Next, week I will give you my absolute favorite way to connect.  The reason I value it is that you can help Mac, Windows or even Linux computer users – regardless of versions.

November 27, 2012

Join Me

Several weeks ago I was technologically surprised by a non-geek.  Over the phone, a good friend of mine and I were discussing a problem with his home PC.  For some strange reason he could not get a particular Microsoft Excel formula to work properly. 

At work I use an application that must first be installed on our work computers and allows IT people to take a look at the other computer while the person shows us what is wrong.  Another geek way to access a computer is built into MS Windows called "Remote Desktop Protocol." However RDP only allows the person logging into the computer to see the screen. This makes it useless in helping to solve problems.  I suggested to Steve that he install a program I use on a regular basis, "Team Viewer."  I have written about that previously. 

Steve said, "Why don’t you just use "Join me?"  Since I am the uber-geek I responded with, "Huh?"  Steve said that "Join.me" is a very quick remote connection he has used before when showing his kids something on their computers while he was out of town.  Since I always like to learn new things, I asked for a demo.

There are many programs which do pretty much the same thing.  Some of the more popular "remote computer access" applications are "DameWare," "Go to Assist," "PC Anywhere," "LogMeIn" and many, many others.  Some of these charge for their services and others are free. 

When Steve showed me how easily and flawlessly "Join.me" works I decided to give it a try. 

First, if you are the person who needs someone to log onto your computer and take a look, open your browser and type in "Join.me" in the address bar.  It will automatically add "https://" and take you to the site.

image

Now, if this is the first time you have used it go to "Share," "Basic" and the large orange arrow button.  This will start downloading the small executable file to your computer.  Once the download has finished, find the file and double click it to start "Join.me."

Once installed and running you can click the "Share" button and a nine digit code will be generated for you.  It will show something similar to, "join.me/123-456-789." The nine digit number varies each time you use it.  All you have to do now is give the number to the person you want to invite to your computer.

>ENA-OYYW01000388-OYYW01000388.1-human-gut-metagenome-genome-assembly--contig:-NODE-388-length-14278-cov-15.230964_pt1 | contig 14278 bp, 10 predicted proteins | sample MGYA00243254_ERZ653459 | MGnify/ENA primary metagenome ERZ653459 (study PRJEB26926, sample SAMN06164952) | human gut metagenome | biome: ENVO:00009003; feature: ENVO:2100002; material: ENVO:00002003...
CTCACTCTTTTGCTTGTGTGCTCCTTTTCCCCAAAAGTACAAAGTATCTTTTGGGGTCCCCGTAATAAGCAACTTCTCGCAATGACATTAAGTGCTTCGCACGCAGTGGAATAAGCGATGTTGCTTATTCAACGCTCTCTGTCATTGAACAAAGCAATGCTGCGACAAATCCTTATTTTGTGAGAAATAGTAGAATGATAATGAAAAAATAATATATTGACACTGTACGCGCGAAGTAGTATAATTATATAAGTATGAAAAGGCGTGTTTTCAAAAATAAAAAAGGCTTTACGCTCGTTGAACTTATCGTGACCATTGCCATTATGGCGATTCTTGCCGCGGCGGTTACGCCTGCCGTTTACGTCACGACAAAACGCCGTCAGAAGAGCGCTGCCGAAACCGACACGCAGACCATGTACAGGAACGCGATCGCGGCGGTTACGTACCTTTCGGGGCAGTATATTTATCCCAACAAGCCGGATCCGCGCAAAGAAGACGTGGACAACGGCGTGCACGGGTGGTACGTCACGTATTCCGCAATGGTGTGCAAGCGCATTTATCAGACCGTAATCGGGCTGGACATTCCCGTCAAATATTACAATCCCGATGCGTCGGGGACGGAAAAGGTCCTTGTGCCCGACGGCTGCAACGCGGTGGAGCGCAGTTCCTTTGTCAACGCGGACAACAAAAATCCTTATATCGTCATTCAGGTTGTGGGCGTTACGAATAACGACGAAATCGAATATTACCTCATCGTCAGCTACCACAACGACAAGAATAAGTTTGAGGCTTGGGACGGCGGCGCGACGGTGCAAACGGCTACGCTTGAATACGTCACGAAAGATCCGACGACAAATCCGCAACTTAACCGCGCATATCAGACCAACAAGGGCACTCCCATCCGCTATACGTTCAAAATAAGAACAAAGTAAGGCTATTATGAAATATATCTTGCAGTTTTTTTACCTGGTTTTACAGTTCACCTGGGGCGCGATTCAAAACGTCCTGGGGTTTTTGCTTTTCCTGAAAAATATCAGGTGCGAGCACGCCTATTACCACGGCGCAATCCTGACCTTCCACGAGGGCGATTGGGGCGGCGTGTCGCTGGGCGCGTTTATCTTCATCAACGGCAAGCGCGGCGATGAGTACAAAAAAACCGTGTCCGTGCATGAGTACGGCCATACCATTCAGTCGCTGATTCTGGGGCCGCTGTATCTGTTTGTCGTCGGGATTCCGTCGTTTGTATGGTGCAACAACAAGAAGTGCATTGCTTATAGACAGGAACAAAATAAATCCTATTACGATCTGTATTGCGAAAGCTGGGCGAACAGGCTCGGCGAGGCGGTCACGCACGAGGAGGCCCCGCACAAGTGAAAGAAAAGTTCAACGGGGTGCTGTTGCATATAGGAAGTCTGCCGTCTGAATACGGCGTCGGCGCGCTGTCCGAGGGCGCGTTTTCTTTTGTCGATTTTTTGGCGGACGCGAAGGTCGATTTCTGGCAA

image

They go to "https://join.me,” add the code to the "Join" text box and click the green arrow.  They will go to your machine and you can both see what is going on with your computer.  Do not worry about anyone else using the code.  Once you end the session and close "Join.me" someone else would need a new code, generated only by you, to get into your computer.

It includes many other neat features such as allowing the people you invite to have voice chats over the Internet using their free VOIP, text chat between all the members in the meeting, transferring files to each other and more. 

There you go. Next time you have to give or receive help on your computer I hope you remember to give "Join.me" a try.  This is another free application provided by "LogMeIn.com." Keep in mind there is a "pro" version which offers more.

January 12, 2010

2009 Links in Review, Part 2

Today we get to see part two of the 2009, Double Click review.  Sit back, relax and browse the web for the sites that interest you.  As always, if you prefer clicking to typing please visit the DoubleClicks.info site and read the column later the same day it is published in the paper and actually click the links.

Here they are in their order of their appearance with short descriptions if needed.

  • WalMart.com and Costco.com, these need no explanation; although, I wrote about their specific ability to print your vacation photos online.
  • Picnik.com, an online photo editing program.
  • Picasa, a site where you can download a photo organizational tool to edit and store digital pictures but you can also upload them to Picasa online to create photo albums.  (Our vacation photos shortened, http://bit.ly/lJgaF)
  • Paul Thurrott’s SuperSite for Windows, an excellent blog about MS Windows products.
  • MSNBC news & information site
  • CrossWalk, a Christian study, blog, information site, etc.
  • RonDoyle.wordpress.com, my boring blog which is pretty much in no way related to my columns.
  • WordPress.com & WordPress.org, two sites for creating your own blog (There are differences between the two.)
  • Hulu.com, an online site where you can view movies and many current TV shows for free.
  • Firefox (mozilla.com), today’s best internet browser (in my opinion).
  • Microsoft Office 2007 discount (TheUltimateSteal.com), the entire MS Office program for students at a much discounted price of $59.95 (as of the date I wrote this…it may not last long).
  • Bing.com, Microsoft’s new online search engine.
  • Google Earth, a great mapping application.
  • MMTaskbar, extend your task bar across multiple monitors.
  • Desk Drive, allows a desktop icon to appear when you plug in an external drive, including thumb drives.
  • MS Live Workspace & Google Docs, two similar but different free online file storage sites.
  • Google Chrome, Google’s internet browser.
  • Evony, free online role playing game.
  • Gutenberg.org, Audible.com & Podiobooks.com, three online books sites which have text and/or audio books for free and/or a price.
  • Medicalert.org.
  • Go to My PC, a site that allows you to login to your home/work computer from another location.
  • Team Viewer, similar to above but free and not as stable.

I hope you have found the two "Year in Review" columns helpful!  Don’t forget to keep those emails coming in 2010.